“They might say a ‘3’ [on initial assessment] but when they get up to walk it’s an ‘8’.”
Request for a pictorial scale
Although most nurses found the scale adequate, some suggested that a picture scale, similar to those developed for pain assessment Palos et al. , might help patients use the scale. One nurse remarked in the focus group session, “They [patients] can’t relate it [the number scale] to how they are breathing so I have to coach them [on how to use the scale]. I wish there were pictures like the pain scale or more adjectives.”
Request for systematic observation scale
Many nurses in both the focus group sessions and survey reported using observed physical signs of respiratory distress to help provide a number for dyspnea on the patient care flowsheet, stated by these nurses:
“The scoring system should ask whether accessory muscles are involved, whether the respiratory rate is greater than normal, etc. There should be physical characteristic assessment questions involved in deriving…the ultimate number.”
“Maybe for a population that can’t speak, we [could] have some other kind of scale, something like the pain scale where you can see clinical [signs], like the FLACC (Faces, Legs, Activity, Cry, Consolability) scale, or looking at a patient, we can give them a number.” (FLACC scale )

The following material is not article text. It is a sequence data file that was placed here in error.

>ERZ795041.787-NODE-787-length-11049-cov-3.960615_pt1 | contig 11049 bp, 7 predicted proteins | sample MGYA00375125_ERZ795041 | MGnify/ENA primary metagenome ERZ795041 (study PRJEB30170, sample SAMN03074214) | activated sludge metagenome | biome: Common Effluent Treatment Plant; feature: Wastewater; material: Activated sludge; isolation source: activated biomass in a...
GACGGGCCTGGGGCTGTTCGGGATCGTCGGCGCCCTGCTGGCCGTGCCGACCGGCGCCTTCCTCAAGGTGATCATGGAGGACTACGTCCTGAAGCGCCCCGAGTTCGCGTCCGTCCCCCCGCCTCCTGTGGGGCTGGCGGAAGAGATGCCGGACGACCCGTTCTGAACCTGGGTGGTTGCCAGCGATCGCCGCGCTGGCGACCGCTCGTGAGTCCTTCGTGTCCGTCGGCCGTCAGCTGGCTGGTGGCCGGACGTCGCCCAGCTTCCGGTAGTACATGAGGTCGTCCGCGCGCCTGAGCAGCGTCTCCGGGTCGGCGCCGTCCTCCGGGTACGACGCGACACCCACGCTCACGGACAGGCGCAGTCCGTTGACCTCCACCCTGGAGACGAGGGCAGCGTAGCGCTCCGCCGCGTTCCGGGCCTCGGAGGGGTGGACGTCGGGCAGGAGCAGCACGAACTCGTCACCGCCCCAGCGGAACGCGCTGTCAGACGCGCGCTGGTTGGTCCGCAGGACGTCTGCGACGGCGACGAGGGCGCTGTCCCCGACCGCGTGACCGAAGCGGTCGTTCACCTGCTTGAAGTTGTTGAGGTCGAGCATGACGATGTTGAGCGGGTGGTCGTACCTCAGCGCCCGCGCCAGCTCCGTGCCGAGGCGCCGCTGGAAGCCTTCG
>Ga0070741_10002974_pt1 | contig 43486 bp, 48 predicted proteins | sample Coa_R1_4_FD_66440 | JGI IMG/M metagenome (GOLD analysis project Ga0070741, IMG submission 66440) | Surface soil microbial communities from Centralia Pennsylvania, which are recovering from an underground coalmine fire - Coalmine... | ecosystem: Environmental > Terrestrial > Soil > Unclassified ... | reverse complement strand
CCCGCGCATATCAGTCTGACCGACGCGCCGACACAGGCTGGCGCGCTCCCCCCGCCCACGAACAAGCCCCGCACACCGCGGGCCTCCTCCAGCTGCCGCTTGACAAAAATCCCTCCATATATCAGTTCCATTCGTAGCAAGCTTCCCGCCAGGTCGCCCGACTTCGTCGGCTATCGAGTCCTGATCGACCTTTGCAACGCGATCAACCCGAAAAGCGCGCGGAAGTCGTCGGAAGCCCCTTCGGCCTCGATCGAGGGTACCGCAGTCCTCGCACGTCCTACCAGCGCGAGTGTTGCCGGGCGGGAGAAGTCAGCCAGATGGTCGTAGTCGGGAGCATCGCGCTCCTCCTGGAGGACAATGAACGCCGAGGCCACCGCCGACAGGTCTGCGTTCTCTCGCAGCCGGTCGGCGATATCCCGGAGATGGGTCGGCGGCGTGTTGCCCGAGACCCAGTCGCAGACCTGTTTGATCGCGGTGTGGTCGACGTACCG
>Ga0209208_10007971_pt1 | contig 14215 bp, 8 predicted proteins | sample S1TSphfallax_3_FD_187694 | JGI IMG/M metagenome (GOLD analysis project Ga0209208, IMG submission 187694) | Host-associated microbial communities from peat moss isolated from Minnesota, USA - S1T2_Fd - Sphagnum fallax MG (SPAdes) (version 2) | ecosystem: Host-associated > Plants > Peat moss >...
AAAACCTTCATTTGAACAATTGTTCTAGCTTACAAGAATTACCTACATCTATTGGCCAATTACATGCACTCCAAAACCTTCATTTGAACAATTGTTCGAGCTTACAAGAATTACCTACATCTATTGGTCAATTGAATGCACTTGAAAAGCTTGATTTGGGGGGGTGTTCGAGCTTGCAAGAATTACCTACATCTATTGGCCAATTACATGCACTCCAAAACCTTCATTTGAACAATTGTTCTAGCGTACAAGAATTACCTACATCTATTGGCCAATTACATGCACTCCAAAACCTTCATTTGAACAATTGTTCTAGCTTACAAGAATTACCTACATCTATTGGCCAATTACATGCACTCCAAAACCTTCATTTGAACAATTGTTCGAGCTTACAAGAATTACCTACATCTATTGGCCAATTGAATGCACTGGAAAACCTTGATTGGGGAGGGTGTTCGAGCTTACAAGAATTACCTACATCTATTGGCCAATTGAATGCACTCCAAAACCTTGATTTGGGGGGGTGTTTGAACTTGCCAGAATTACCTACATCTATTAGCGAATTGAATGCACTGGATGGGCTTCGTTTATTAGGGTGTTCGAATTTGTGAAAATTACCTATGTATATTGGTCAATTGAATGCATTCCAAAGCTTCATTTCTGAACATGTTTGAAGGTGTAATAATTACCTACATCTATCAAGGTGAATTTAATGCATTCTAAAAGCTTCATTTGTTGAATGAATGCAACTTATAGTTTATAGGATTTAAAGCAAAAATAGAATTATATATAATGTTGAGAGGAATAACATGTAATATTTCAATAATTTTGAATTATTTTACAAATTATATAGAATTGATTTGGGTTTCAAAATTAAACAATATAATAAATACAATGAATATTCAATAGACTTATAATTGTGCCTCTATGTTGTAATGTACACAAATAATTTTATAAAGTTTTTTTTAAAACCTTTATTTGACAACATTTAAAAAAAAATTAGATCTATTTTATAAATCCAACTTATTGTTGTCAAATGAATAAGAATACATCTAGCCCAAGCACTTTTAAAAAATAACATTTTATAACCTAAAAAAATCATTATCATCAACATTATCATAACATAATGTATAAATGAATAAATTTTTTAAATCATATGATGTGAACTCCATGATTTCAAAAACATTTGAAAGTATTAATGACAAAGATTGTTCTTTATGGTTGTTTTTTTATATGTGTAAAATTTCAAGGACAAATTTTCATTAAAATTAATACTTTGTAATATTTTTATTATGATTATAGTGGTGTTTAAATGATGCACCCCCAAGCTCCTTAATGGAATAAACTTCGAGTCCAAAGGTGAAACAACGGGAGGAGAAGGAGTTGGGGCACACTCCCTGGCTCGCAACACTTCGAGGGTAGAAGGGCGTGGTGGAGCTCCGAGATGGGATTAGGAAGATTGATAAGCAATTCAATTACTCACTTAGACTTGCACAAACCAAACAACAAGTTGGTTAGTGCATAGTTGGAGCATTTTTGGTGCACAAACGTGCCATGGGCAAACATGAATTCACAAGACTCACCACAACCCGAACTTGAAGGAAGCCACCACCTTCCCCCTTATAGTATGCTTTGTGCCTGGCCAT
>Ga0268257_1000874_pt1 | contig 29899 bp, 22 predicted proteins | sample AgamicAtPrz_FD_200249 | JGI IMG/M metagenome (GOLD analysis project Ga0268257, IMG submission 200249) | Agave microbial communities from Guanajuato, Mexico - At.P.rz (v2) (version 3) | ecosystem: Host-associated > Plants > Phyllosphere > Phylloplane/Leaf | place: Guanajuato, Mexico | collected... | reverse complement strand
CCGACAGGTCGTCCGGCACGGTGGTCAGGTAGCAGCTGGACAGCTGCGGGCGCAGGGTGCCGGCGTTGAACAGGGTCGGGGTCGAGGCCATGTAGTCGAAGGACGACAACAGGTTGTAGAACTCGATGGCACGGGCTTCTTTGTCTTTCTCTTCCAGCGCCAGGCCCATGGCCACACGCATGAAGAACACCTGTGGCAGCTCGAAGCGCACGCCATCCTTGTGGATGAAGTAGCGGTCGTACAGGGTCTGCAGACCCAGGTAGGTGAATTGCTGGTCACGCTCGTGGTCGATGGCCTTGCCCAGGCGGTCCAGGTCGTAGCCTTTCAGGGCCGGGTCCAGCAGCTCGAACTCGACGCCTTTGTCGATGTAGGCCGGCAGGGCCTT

Our data show that assessment and documentation of dyspnea took less than a minute of a nurse’s time and the overwhelming majority of nurses reported that it is easy to do. Many considered it an important improvement for patient-centered care.
Nurses understood the importance of routinely measuring dyspnea and were very supportive of using a uniform tool to assess and document upon admission and every shift. Nurses further stated that implementation of routine dyspnea measurement increased their awareness of dyspnea. Our survey showed that nurses endorsed the idea that routine assessment can improve management and relieve suffering in patients. In fact, nurse adherence to the every-shift assessment of dyspnea was 86%, equivalent to reported adherence rates for pain assessment [9–14].
Effect on workflow